“You know, I’ve been in competitions – tough ones, too – and I came out victorious. So, I know Boakai cannot defeat me. I have the people on my side,” he said to cheering supporters as he rounds off campaign for the polls.
The run-off election was delayed for weeks after the country’s Supreme Court ordered a halt following allegation of rigging and fraud during the first round of voting.
Mr. Weah is running against the country’s vice president, Joseph Boakai, for the country’s top job. During the first round of voting Mr. Weah scored the most votes with 38 per cent of the total votes cast.
Mr. Weah, who has waited for 12 years to become the country’s leader, is within reach of achieving his dream but analysts are being cautious of his chances despite his overwhelming support from the country’s most youthful population.
Despite being snubbed by the country’s elite, who think Mr. Weah, a kid who grew up poor but rose to worldwide fame as a football star, is unfit to lead the country, Mr. Weah’s supporters believe this is his best chance of becoming president.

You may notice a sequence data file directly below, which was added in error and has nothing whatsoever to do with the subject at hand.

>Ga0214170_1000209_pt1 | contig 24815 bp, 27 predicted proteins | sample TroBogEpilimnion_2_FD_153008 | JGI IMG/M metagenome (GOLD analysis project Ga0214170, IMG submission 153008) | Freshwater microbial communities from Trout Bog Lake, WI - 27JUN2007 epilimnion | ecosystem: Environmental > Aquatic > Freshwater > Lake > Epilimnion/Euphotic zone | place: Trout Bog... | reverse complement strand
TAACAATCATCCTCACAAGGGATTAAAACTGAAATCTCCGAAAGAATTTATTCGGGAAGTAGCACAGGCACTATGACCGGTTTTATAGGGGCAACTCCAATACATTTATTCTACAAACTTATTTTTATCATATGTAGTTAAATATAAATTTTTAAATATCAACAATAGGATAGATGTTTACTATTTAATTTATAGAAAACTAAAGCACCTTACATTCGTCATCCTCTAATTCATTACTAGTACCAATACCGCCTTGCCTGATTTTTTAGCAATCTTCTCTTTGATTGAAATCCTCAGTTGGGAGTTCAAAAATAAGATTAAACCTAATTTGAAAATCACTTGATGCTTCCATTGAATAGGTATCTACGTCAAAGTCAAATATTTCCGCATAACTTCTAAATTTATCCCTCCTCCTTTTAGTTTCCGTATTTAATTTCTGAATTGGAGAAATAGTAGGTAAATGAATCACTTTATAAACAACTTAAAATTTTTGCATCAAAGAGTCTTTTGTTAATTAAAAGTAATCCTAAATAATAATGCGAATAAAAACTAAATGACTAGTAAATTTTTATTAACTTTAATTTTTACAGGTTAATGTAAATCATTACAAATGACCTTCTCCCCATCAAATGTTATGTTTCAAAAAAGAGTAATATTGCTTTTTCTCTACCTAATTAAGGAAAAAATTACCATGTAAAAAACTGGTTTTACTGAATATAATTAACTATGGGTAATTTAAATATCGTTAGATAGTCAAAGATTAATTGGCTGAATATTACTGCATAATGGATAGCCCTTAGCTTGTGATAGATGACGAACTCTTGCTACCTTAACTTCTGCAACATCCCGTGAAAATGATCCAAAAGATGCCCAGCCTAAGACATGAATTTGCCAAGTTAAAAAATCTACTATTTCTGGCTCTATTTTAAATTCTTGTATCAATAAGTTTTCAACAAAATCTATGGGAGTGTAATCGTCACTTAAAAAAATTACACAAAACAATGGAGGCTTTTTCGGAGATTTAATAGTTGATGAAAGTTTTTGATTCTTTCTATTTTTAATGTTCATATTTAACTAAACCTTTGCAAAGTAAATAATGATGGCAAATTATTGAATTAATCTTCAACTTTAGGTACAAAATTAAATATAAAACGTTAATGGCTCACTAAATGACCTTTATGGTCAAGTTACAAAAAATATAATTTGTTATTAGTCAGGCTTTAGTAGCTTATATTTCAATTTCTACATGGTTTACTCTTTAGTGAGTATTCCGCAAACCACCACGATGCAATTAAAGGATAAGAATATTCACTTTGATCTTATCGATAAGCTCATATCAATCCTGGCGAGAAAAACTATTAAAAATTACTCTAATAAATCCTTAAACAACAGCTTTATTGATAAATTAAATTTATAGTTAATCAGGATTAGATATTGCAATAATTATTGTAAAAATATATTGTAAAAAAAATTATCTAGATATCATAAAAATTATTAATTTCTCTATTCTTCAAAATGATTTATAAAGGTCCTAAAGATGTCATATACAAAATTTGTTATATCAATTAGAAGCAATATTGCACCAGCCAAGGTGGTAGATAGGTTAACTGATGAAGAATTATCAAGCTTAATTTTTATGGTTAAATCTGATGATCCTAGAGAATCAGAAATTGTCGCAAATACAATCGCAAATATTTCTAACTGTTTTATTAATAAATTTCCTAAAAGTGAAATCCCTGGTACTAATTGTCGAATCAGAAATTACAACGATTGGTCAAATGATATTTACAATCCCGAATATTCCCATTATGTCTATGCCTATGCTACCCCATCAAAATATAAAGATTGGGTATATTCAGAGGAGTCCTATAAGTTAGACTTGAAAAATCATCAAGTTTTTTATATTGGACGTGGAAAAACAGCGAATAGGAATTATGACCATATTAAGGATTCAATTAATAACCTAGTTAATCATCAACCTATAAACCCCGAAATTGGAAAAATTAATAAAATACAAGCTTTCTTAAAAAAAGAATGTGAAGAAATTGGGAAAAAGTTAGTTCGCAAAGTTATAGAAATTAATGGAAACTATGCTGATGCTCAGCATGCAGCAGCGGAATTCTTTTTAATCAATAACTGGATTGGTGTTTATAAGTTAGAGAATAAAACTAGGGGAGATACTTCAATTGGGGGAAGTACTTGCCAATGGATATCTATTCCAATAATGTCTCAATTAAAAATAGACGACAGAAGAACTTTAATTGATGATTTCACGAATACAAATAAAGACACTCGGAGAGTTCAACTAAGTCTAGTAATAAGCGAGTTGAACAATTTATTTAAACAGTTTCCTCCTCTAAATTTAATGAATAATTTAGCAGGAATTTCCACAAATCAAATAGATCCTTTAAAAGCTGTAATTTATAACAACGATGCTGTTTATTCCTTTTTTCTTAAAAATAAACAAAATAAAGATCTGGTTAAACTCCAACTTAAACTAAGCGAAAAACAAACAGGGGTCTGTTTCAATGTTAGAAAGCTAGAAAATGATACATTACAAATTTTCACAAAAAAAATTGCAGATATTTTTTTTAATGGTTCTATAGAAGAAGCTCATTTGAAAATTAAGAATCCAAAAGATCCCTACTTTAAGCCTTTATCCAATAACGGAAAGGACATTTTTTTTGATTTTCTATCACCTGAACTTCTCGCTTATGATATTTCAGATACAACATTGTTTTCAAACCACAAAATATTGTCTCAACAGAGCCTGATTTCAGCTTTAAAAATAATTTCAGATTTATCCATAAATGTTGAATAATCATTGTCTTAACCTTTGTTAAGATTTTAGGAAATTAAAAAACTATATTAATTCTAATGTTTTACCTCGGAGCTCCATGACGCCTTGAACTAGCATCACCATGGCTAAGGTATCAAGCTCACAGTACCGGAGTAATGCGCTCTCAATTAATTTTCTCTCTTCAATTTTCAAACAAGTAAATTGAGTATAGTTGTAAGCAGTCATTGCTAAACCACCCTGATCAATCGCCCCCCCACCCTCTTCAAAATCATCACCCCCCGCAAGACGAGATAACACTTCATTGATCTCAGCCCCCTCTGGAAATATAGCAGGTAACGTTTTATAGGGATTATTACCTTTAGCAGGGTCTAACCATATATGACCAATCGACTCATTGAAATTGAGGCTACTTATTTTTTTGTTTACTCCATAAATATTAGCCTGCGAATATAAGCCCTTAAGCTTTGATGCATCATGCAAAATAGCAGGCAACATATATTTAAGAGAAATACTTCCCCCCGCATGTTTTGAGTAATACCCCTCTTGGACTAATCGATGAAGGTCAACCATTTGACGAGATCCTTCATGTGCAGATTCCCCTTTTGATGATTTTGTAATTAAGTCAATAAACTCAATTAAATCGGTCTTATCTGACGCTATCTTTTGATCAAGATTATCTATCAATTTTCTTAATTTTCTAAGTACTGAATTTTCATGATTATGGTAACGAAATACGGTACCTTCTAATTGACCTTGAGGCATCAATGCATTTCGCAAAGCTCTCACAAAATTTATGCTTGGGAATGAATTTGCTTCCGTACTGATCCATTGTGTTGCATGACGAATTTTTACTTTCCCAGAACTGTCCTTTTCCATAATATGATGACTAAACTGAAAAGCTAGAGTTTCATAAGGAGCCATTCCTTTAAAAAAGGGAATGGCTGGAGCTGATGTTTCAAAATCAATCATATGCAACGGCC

Mr. Weah has also received a subtle support from an unlikely source as well. He was seen in public with Mrs. Johnson-Sirleaf last Thursday. The appearance is seen by most analysts as significant as the incumbent has attracted public criticism for her refusal to campaign for Mr. Boakai, with whom she had run the affairs of the country in the last eight years.
The Ballon D’Or winner has also received the endorsement from Nigerian televangelist, Temitope Joshua, who is believed to one of Africa’s most influential preachers.
The fight against corruption and the economy are the main talking points of the election.
Liberia suffered a brutal civil war in the 1990s. It took the intervention of a regional West Africa force nicknamed ECOMOG to restore peace in the country.
In 2014, Liberia, alongside neighbouring Sierra Leone, was most devastated by the Ebola pandemic. Over 10,600 people were killed as the disease swept through the nation.